While we're hoping that the iPad will give a much needed shot in the arm to videojournalism, we're also nervous that, when the much heralded device debuts this week, most online video won't work on it.
That's because Web video has become almost synonymous with Adobe's ubiquitous Flash, which (for technical and political reasons) Apple's Steve Jobs famously refuses to support. He claims that Flash is a bug-ridden Mac crasher that lacks innovative qualities.
Instead the iPad is relying on more Web developers to use the emerging HTML5 coding, which enables non-Flash formats to play in standard Web browsers, without requiring additional software plug-ins.
If video producers want to reach audiences on their mobile platforms, Jobs is essentially bullying them into taking the HTML5 route.
This week, the mighty Brightcove online video platform climbed aboard the HTML5 wagon, delivering another major blow to Flash's dominance. Brightcove's clout extends to more than 1,000 major media customers around the globe -- including 20th Century Fox, Condé Nast, Universal Music Group, Warner Music Group, Sony Pictures Television, Discovery Communications, ITV, Turner Broadcasting, Hearst Magazines and Fox International.
Two prominent Brightcove clients -- the New York Times (a Brightcove investor) and Time -- are already adopting the "Brightcove Experience for HTML5" for producing their iPad-ready Websites.
To make things interesting, Apple competitor Google (which owns Flash-based YouTube) fired back by integrating Flash into its Chrome browser, thus fortifying it (and its Android operating system) for mobile phones, tablets and notebooks.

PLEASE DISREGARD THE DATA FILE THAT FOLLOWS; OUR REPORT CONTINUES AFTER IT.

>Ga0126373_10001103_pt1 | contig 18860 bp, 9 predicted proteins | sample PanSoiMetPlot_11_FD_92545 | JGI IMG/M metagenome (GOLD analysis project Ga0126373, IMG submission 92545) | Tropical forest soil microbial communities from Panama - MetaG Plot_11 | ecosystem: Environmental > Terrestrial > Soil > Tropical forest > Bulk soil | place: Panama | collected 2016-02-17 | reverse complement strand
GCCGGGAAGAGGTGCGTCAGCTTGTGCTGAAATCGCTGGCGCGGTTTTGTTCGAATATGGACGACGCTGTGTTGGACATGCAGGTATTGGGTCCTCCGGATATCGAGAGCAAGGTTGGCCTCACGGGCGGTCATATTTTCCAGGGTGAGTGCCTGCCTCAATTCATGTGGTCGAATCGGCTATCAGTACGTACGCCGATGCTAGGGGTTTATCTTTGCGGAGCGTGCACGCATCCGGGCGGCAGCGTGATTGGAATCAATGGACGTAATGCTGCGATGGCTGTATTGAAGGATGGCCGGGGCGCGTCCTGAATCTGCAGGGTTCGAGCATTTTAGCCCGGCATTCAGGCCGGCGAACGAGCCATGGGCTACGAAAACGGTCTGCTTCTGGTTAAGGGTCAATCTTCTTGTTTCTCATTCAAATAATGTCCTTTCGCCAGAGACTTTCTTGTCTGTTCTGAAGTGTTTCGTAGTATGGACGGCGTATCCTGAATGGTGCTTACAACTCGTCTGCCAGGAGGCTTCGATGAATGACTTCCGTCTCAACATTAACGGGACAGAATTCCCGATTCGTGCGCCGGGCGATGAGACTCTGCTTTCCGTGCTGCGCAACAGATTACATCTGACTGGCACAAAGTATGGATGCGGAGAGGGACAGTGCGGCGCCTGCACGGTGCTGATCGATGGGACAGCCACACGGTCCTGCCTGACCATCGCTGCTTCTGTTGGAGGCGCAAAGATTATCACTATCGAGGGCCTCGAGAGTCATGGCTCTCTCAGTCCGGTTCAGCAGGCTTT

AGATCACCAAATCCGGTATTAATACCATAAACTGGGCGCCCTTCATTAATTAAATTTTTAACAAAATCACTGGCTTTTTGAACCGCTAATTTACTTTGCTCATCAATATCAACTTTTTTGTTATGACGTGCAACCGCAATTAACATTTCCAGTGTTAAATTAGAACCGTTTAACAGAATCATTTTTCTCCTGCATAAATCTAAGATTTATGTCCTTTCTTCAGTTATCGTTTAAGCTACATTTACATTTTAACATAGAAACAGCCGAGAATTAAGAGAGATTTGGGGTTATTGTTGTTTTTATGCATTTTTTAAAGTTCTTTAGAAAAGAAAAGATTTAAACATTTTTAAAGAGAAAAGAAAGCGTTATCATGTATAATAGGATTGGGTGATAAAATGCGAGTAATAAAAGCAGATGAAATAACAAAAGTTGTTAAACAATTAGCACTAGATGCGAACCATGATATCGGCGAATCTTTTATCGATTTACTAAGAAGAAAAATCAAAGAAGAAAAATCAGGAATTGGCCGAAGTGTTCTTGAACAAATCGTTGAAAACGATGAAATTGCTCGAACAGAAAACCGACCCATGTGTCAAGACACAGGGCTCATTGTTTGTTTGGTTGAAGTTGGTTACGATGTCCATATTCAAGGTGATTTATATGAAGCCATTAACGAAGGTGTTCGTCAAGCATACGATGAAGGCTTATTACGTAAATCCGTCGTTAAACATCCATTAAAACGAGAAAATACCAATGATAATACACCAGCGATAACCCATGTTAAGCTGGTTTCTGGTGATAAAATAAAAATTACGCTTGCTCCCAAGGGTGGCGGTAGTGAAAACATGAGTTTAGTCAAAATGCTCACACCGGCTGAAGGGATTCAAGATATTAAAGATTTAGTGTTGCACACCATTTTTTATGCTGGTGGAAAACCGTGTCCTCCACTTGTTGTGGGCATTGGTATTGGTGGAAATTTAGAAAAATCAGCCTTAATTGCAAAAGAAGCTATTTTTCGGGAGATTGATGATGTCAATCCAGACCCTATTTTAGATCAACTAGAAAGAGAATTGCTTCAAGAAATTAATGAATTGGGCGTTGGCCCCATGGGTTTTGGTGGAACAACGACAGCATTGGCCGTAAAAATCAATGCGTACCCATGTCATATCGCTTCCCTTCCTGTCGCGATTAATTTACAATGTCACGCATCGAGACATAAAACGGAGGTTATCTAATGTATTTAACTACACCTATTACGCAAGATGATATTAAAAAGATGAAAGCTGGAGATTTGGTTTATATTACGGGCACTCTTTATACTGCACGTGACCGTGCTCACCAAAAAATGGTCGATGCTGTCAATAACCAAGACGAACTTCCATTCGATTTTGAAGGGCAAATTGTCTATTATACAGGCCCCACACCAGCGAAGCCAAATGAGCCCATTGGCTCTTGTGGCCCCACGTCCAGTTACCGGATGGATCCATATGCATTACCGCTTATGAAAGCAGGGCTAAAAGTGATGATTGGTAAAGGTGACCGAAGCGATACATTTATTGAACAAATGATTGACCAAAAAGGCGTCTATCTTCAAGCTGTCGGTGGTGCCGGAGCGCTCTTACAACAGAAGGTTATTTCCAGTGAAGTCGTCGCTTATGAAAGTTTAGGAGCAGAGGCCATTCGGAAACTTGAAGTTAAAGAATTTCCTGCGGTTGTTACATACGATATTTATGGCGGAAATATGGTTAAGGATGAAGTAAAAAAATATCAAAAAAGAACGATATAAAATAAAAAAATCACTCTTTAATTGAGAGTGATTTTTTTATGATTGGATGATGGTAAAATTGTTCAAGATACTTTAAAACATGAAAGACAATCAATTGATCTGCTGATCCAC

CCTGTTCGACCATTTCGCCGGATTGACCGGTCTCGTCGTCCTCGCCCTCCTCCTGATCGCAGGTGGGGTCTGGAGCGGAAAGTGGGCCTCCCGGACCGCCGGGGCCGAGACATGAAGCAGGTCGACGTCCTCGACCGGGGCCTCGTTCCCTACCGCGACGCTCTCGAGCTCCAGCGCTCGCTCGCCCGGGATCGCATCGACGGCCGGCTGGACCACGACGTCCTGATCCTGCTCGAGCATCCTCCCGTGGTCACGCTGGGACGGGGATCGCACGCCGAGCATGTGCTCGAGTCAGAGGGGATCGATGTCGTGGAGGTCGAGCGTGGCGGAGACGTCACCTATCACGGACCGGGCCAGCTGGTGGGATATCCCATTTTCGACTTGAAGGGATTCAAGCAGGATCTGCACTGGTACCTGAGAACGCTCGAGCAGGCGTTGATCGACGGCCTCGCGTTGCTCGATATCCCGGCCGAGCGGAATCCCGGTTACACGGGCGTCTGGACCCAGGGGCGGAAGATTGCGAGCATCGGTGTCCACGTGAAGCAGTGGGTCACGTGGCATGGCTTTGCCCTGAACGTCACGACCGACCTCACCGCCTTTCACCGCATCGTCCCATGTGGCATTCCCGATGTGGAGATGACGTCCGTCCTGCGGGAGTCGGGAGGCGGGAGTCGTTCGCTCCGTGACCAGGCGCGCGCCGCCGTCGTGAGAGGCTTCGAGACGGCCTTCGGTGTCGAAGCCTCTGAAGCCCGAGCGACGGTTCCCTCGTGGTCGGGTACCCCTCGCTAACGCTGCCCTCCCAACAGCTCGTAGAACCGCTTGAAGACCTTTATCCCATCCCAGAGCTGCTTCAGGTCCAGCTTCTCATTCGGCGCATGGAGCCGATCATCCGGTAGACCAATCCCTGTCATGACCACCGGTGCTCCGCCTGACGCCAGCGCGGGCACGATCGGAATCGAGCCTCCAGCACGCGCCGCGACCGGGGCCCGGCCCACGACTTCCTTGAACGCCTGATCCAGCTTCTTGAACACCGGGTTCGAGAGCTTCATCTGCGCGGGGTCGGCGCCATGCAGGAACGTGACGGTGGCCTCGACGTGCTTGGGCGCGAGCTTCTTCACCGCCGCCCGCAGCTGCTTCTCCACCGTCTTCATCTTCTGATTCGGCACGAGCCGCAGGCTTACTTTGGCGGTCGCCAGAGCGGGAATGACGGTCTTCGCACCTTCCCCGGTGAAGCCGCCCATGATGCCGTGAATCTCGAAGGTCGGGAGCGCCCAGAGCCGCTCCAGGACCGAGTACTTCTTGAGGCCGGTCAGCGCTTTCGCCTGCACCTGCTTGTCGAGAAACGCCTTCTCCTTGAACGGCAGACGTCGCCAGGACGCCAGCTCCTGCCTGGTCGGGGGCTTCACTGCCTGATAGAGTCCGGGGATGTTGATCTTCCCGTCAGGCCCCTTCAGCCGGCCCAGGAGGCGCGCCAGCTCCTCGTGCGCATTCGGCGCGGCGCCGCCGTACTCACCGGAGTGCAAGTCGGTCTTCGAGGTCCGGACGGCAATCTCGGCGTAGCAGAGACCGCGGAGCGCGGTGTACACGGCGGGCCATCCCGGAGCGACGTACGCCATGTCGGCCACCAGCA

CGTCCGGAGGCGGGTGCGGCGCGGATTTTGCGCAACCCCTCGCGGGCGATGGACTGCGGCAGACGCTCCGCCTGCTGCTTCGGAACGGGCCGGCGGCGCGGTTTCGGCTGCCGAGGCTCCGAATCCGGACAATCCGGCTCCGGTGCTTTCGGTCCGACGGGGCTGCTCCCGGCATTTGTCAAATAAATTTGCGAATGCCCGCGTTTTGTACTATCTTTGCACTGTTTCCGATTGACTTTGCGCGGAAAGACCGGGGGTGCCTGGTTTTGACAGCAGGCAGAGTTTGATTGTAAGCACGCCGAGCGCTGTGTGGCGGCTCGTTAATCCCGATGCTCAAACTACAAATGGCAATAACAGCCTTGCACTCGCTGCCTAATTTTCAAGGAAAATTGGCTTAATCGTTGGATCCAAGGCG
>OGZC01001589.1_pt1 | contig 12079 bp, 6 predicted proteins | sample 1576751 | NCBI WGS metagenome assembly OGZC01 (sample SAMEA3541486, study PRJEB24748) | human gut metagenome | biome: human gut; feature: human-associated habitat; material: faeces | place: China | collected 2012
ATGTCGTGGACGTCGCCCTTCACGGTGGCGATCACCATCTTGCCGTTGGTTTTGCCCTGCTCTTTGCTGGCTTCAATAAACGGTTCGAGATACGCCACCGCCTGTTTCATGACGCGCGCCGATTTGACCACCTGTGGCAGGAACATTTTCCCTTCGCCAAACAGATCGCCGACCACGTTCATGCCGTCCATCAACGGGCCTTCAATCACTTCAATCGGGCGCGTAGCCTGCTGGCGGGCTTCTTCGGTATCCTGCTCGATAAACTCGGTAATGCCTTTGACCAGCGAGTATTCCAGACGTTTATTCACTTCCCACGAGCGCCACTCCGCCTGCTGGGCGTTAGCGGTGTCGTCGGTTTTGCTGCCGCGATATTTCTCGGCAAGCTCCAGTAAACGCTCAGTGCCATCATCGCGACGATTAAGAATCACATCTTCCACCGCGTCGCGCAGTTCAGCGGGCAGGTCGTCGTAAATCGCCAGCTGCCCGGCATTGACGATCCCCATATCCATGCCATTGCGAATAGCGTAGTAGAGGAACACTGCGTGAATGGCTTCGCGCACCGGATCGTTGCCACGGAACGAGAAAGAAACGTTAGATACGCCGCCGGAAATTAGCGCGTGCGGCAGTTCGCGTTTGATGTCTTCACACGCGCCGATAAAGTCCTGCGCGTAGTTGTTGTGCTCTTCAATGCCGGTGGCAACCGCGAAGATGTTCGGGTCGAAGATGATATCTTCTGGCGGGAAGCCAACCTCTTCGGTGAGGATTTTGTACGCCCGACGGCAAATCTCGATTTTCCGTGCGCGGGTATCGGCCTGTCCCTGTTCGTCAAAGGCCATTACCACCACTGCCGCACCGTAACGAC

Though Chrome accounts for only 5 percent of Internet use, there can be no denying Google's money and clout. Hedging its bets, YouTube is experimenting with its own HTML5 video player, for Chrome, Safari and MS Internet Explorer (with Google Chrome Frame installed).
So what does this all mean for consumers?
First, it helps to understand a little bit about HTML5. Currently, the Web operates on HTML4, a version of the standard common coding language that hasn't changed since 1999. HTML5 is a work in progress, which won't be completed and officially ratified for many years, but elements of it are starting to come into use -- such as the "VIDEO" tag that enables video to play inside a browser without the need for additional plug-in software. It even dictates the videoplayer "controls." HTML5 is supported by Chrome, Opera, Firefox and Safari. Its video relies on the H.264 compression standard (i.e. .MP4 files or Ogg Theora format .OGV files) -- as opposed to .FLV Flash files.
For those who've ever done any type of basic HTML coding, here's an oversimplified explanation. When you want an image to appear on a Web page, you just need to create an "IMG" tag that points to the image file (e.g. a JPG or GIF) on your server, along with certain attributes (such as dimensions and placement), and voila! There's your image! However, for video to appear on your Web page, you currently have to write code that activates separate plug-in software (usually Flash) to launch a video player and start the video. With HTML5, you can just insert a "VIDEO" tag that works like an "IMG" tag, by pointing to your uploaded video and adding its own instructions on how it should look and behave.
Furthermore, with additional HTML5 interactive attributes, end users (that is, viewers) will be able to do even more -- rotate and spin the videos, slide them around the page, resize them, overlap them with other videos, draw on them, mark them up with their own text and visual elements, and more... all by clicking or just touching the screen. Coders can even dictate the launch times of videos -- so that a video can start at a specific amount of time after the page is loaded (or several videos can start sequentially at pre-established times).
Bottom line: Media Websites that currently produce video need to hop aboard the HTML5 train, as it's leaving the gate. Otherwise their Flash videos will appear as broken icons on iPads and other mobile devices. Essentially, they need to make the minimal investment in recoding their pages so that they are capable of playing both Flash (.FLV) and non-Flash (.MP4) videos -- and in recruiting programming teams to develop or license code that can maximize the interactive potential of the next generation of HTML5 video players.
Brad Neuberg's helpful video tutorial (below) explains HTML5 video (starting at 20:55).